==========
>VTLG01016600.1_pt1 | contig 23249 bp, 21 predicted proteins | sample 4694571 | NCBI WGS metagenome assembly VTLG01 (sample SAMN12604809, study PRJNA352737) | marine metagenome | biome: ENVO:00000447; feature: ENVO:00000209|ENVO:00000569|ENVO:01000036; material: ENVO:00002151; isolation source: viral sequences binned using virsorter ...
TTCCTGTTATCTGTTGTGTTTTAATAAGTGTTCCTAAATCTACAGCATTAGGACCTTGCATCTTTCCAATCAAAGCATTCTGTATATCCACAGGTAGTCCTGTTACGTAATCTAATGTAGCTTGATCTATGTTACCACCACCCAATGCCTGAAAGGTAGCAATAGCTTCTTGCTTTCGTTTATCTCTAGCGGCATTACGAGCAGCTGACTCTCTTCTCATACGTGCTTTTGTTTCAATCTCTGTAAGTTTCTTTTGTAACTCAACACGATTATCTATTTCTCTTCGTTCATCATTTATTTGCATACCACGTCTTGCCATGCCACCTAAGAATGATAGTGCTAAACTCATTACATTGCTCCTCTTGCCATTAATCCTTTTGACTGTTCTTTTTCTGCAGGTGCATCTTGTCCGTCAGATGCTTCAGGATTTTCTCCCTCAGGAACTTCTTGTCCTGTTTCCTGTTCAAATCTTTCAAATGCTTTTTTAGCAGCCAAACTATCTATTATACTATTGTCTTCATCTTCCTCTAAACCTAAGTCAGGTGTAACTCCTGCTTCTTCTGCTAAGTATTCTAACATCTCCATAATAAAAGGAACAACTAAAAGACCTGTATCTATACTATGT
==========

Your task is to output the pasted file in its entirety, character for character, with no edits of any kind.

>VTLG01016600.1_pt1 | contig 23249 bp, 21 predicted proteins | sample 4694571 | NCBI WGS metagenome assembly VTLG01 (sample SAMN12604809, study PRJNA352737) | marine metagenome | biome: ENVO:00000447; feature: ENVO:00000209|ENVO:00000569|ENVO:01000036; material: ENVO:00002151; isolation source: viral sequences binned using virsorter ...
TTCCTGTTATCTGTTGTGTTTTAATAAGTGTTCCTAAATCTACAGCATTAGGACCTTGCATCTTTCCAATCAAAGCATTCTGTATATCCACAGGTAGTCCTGTTACGTAATCTAATGTAGCTTGATCTATGTTACCACCACCCAATGCCTGAAAGGTAGCAATAGCTTCTTGCTTTCGTTTATCTCTAGCGGCATTACGAGCAGCTGACTCTCTTCTCATACGTGCTTTTGTTTCAATCTCTGTAAGTTTCTTTTGTAACTCAACACGATTATCTATTTCTCTTCGTTCATCATTTATTTGCATACCACGTCTTGCCATGCCACCTAAGAATGATAGTGCTAAACTCATTACATTGCTCCTCTTGCCATTAATCCTTTTGACTGTTCTTTTTCTGCAGGTGCATCTTGTCCGTCAGATGCTTCAGGATTTTCTCCCTCAGGAACTTCTTGTCCTGTTTCCTGTTCAAATCTTTCAAATGCTTTTTTAGCAGCCAAACTATCTATTATACTATTGTCTTCATCTTCCTCTAAACCTAAGTCAGGTGTAACTCCTGCTTCTTCTGCTAAGTATTCTAACATCTCCATAATAAAAGGAACAACTAAAAGACCTGTATCTATACTATGT